On the last Friday in September, an administrative law judge at the Minnesota Department of Employment and Economic Development ruled that the custodians on strike against Northwest Airlines were eligible for unemployment benefits. Workers who walk off the job generally don't qualify, but Judge Richard E. Croft ruled that the cleaners' circumstances proved exceptional. The judge used a well-worn precedent in Minnesota labor law: The pay cuts being imposed by the airline--25 percent on wages that had hovered around $30,000 a year--were so drastic it was unreasonable to expect the workers to go along with them. They were effectively "locked out" through no fault of their own. Northwest's announcement that the custodians' jobs were being outsourced was just legal icing on the cake.
The following Monday, Croft applied the same test to the custodians' union brethren, the mechanics. But even though the pay cuts imposed on the mechanics were just as big, the judge ruled that the technicians had walked off the job voluntarily and weren't eligible to receive anything. His reasoning: The mechanics were highly paid workers who should have been able to take a 25 percent cut. The fact that virtually all of their jobs were being eliminated as well was irrelevant, he ruled; the mechanics had not been fired because they were on strike.
The judge's reasoning infuriated Carl Ziegler. A line mechanic at Northwest for 23 years, Ziegler earned the top of the Aircraft Mechanics Fraternal Association's pay scale before the strike, $33.05 per hour, or almost $69,000 a year. Ziegler has three kids, one in college and one at home, and it made him angry that the judge would decree that he should suddenly be able to make ends meet on $52,000. The question was infuriating, but academic: Highly paid or not, his job had been eliminated.
Ziegler needed the $515 a week in unemployment he'd hoped to qualify for. And, lacking any solid job prospects at the age of 50, he really needed the state job retraining assistance that would come with unemployment benefits. Instead, he's supported his family doing odd jobs. After he pays the $840 rent on his house in Forest Lake, Ziegler says he had just enough for gas and groceries. He has no health insurance. "I've been doing small jobs maintaining small airplanes," he says. "I've got enough work to keep busy while I look for work. But Christmas was certainly modest. I got few gifts for my kids. I'm not going out at all."
When the strike began, the argument over whether the union's members walked out or were pushed seemed far less important than whether Northwest could stay out of bankruptcy court and in the air. But after five months on the picket line, the question has become vitally important to the strikers and to Northwest's other unions, whose members now face similar requests for concessions.
In a second opinion reaffirming his decision, the judge cited the unrelated case of a pilot who was denied unemployment after quitting when he was asked to take a pay cut of 25 percent--from $200,000 to $150,000.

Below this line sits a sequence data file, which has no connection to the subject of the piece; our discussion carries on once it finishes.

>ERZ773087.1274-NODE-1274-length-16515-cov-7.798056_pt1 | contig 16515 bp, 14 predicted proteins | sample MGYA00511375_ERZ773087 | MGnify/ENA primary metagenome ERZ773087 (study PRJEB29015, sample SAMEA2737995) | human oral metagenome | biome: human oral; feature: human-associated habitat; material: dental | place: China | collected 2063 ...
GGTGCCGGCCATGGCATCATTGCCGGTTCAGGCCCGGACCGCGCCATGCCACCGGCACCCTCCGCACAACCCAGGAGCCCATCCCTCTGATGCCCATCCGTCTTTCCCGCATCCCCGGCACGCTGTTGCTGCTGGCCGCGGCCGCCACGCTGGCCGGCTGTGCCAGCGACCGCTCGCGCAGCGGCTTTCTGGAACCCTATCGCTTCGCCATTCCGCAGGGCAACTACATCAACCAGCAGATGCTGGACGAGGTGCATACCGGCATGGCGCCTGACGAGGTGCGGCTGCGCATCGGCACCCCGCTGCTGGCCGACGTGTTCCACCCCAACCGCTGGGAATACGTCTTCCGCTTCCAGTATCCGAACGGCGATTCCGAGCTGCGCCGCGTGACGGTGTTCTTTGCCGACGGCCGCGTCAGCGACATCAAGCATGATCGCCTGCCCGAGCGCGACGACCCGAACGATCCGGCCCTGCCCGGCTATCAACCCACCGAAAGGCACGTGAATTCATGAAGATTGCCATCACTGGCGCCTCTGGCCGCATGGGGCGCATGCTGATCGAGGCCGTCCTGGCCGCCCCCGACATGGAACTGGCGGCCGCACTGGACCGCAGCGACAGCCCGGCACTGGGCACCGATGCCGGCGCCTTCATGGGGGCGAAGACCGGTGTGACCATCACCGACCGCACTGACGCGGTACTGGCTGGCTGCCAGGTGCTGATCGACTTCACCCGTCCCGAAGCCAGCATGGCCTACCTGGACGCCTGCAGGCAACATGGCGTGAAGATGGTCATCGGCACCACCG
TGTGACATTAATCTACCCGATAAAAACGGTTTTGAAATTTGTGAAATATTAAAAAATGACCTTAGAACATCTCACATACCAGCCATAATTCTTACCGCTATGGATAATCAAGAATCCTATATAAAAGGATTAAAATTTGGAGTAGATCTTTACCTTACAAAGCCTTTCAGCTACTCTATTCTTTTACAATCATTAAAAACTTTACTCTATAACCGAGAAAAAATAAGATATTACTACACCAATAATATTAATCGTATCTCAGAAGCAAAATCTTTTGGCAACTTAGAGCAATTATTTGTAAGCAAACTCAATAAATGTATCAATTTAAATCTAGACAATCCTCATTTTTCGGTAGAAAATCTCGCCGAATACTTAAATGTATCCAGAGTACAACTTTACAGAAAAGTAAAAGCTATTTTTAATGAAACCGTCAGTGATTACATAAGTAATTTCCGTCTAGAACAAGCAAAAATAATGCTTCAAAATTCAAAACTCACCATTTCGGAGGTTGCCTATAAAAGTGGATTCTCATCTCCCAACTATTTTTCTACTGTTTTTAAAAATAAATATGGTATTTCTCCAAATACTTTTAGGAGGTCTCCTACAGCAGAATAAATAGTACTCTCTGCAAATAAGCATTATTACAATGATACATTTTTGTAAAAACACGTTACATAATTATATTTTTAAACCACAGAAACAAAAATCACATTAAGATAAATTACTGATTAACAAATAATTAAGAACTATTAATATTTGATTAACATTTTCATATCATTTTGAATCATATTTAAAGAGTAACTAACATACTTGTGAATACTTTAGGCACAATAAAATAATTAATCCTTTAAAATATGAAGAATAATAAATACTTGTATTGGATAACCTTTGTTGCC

"This unemployment law judge would not award unemployment benefits to an individual who could be paid $150,000 per year, even though their pay cut amounts to the same percentage," Croft wrote. "A 25 percent pay cut on workers who are highly paid does not have as harsh an impact as a corresponding cut on low-paid workers. Suffice it to say that if an individual was making, for example, $7 per hour, a cut of even 5 percent is onerous."
This reasoning doesn't impress Carl Ziegler, who wouldn't dare dream of making $150,000 even if he had a job to go back to. But it does scare Northwest's flight attendants and, local labor attorneys say, should scare its pilots and other workers. Indeed, in an attempt to preserve members' unemployment eligibility, the flight attendants' union has agreed to some voluntary furloughs. (Representatives of the pilots union could not be reached by press time.)
Labor and employment lawyer Greg Corwin insists that a worker's financial situation "has no relevance to the reasoning and the policy behind this," adding, "The fact remains that you're getting booted out, and it doesn't matter how much you're making."
Stephen Cooper, a Minneapolis labor attorney and former commissioner of the state Department of Human Rights, agrees: "What you're looking at is, was it more tantamount to quitting or was it more tantamount to being discharged? The strongest argument the employees have is that this isn't a strike over pay, it's a strike over Northwest's desire to eliminate their jobs."
AMFA leaders note that every other state where Northwest employed mechanics (most notably Michigan, home to the airline's other major hub) quickly ruled the strike a lockout and is paying benefits. Corwin and AMFA Local 33 President Ted Ludwig both add that the administrative law judge in question is an employee of a state agency headed by a political appointee who serves at the pleasure of a governor who has consistently sided with Northwest.
"Why isn't the governor helping out the citizens of Minnesota who are in need?" Ludwig asks. "Why does the state need to pile on?"
A Northwest representative says that the company has in the past proposed dropping its objections to the mechanics' unemployment claims in exchange for AMFA's agreement to end its strike. Union members have rejected this option.
AMFA is in the process of appealing the decision to the state Court of Appeals, but the union's attorney says it may be months before there's a decision. And whatever the Court of Appeals rules, Cooper adds, there's a good chance the matter will go to the state Supreme Court.
Carl Ziegler hopes to have a job long before then. He knows it's a fantasy, but he's not quite ready to give up aviation. "I'm hoping some other airlines will come into town," he says. "Southwest might be a good player. I'm hoping this is the lull before the storm."